HADDOCK and whiting off the west coast of Scotland are dramatically shrinking in what may be an evolutionary response to fishing.
A new study reveals that haddock and whiting in the Firth of Clyde and the western shelf are getting progressively shorter.
The average haddock has lost as much as 22cm – around a third of the species’ maximum length of 70cm.
Whiting have shrunk by up to 17cm, slightly more than a third of its maximum length of 45cm.
The dramatic shrinking fish have been found in the Firth of Clyde and the Western Shelf, which covers a “box” from Dumfries and Galloway to Caithness and about 200 miles into the Atlantic.
Academics measured the shrinkage between 1985 to 2011 and believe it may be the result of fish evolving to slip through nets designed to catch larger specimens.
The team at the University of Strathclyde warn it could take “generations” for the shrinkage to be reversed.
The team from the Marine Population Modelling Group, part of the maths and statistics department, is set to published its findings in the Fisheries Research journal in May this year.
Scientists carried out their investigations by looking into bottom trawl survey data as far back as 1980 and comparing it with modern-day fish lengths.
In the Western Shelf, the longest middle-aged Haddock from earlier data was 64cm compared with just 46cm for the equivalent fish in the new survey.
Similarly, the longest middle-aged whiting caught in 1980 was roughly 45cm long, compared with 32cm in 2011.
The scientists also looked at coley caught in the western shelf, and found that their average length had decreased by up to 14.4cm over the years.
The only species which reported an upwards trend was the Norway pout, caught in the western shelf, which saw an increase of up to 4.6cm in length.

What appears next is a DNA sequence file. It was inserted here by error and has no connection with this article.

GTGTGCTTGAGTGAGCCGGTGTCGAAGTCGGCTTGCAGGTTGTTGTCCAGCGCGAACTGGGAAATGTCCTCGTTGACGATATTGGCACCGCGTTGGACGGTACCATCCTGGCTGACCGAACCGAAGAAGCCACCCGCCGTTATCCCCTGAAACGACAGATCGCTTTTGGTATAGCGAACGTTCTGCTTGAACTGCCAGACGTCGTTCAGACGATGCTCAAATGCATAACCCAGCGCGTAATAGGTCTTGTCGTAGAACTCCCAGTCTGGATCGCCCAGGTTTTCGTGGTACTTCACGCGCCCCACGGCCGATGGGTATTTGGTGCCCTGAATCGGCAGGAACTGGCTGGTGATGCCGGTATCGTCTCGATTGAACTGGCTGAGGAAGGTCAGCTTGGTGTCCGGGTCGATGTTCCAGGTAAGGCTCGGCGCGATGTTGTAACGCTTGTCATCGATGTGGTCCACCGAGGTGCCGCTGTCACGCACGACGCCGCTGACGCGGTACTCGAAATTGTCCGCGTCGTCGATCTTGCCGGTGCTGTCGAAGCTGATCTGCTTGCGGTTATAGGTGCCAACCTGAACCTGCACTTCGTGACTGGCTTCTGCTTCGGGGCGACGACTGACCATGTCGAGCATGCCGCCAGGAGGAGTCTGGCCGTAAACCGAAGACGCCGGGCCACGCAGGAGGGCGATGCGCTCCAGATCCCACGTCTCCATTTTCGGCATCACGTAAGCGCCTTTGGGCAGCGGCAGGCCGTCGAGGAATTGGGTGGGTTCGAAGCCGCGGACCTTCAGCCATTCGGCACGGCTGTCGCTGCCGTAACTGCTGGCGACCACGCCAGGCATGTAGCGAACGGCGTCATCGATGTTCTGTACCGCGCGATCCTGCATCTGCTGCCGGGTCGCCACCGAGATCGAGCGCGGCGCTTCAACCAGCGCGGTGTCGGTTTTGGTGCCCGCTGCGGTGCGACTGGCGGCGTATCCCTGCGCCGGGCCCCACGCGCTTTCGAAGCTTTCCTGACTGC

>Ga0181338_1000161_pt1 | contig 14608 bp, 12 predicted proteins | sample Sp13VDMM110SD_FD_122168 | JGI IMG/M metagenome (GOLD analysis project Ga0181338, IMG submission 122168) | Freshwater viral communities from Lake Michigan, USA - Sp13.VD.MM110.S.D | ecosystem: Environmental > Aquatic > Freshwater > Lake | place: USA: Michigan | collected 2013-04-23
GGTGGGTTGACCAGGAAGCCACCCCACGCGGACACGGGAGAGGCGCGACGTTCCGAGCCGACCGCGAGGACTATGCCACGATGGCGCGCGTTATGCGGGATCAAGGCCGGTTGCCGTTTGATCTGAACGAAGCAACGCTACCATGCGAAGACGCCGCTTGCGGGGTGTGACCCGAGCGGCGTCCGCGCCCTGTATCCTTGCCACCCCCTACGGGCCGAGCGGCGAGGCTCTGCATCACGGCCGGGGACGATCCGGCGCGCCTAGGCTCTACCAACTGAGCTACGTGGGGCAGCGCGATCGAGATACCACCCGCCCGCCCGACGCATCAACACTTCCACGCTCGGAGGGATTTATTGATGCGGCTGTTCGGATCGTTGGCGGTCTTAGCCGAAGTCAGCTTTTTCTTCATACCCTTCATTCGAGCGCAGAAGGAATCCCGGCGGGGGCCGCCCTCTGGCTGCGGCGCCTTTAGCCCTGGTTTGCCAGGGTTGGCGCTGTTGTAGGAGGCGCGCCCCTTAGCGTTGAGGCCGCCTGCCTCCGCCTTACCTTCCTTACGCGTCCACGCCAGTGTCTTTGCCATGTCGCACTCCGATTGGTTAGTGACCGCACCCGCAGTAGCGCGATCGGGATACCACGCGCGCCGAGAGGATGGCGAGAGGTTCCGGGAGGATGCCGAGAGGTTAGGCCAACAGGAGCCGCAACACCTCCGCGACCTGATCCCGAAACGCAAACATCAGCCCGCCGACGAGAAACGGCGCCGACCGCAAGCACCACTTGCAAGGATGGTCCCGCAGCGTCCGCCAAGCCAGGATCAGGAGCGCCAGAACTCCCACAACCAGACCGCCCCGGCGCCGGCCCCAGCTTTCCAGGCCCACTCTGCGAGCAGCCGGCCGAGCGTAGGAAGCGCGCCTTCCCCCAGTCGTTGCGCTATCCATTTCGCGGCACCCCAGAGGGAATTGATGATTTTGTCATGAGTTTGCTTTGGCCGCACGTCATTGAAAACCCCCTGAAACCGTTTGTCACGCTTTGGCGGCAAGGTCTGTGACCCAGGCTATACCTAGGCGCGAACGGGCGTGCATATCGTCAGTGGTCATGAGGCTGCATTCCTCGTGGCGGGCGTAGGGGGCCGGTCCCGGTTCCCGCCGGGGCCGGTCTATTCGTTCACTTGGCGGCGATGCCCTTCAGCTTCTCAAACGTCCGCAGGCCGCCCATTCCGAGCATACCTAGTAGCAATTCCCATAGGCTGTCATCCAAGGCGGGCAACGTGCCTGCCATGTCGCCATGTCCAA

The researchers also investigated average cod length, and found that the species did “not change significantly over time”.
The study reads: “Length-at-age has declined in many fish stocks around the world, and this has now been observed in…populations within the Firth of Clyde as well as throughout the Scottish western shelf sea.
“Declines in length were much more pronounced in the haddock and whiting populations within the Clyde than in the western shelf regions.”
The study added: “This suggests that growth has been changing in response to environmental factors that differ between the two regions, or in response to fishing pressure.”
“Trawl fishing disproportionately targets large individuals as they are unable to escape from the nets.
“If the changes in growth are partially due to fishing induced evolution then it may take generations for the changes to reverse.”
The study comes just as fishermen report a spate of giant cod around the UK, with a single fish caught off the south coast capable of producing enough fillets to feed 50 people.
Specialists have suggested that the big fish were a sign of the recovery of cod stocks after a decade of strict limits on catches.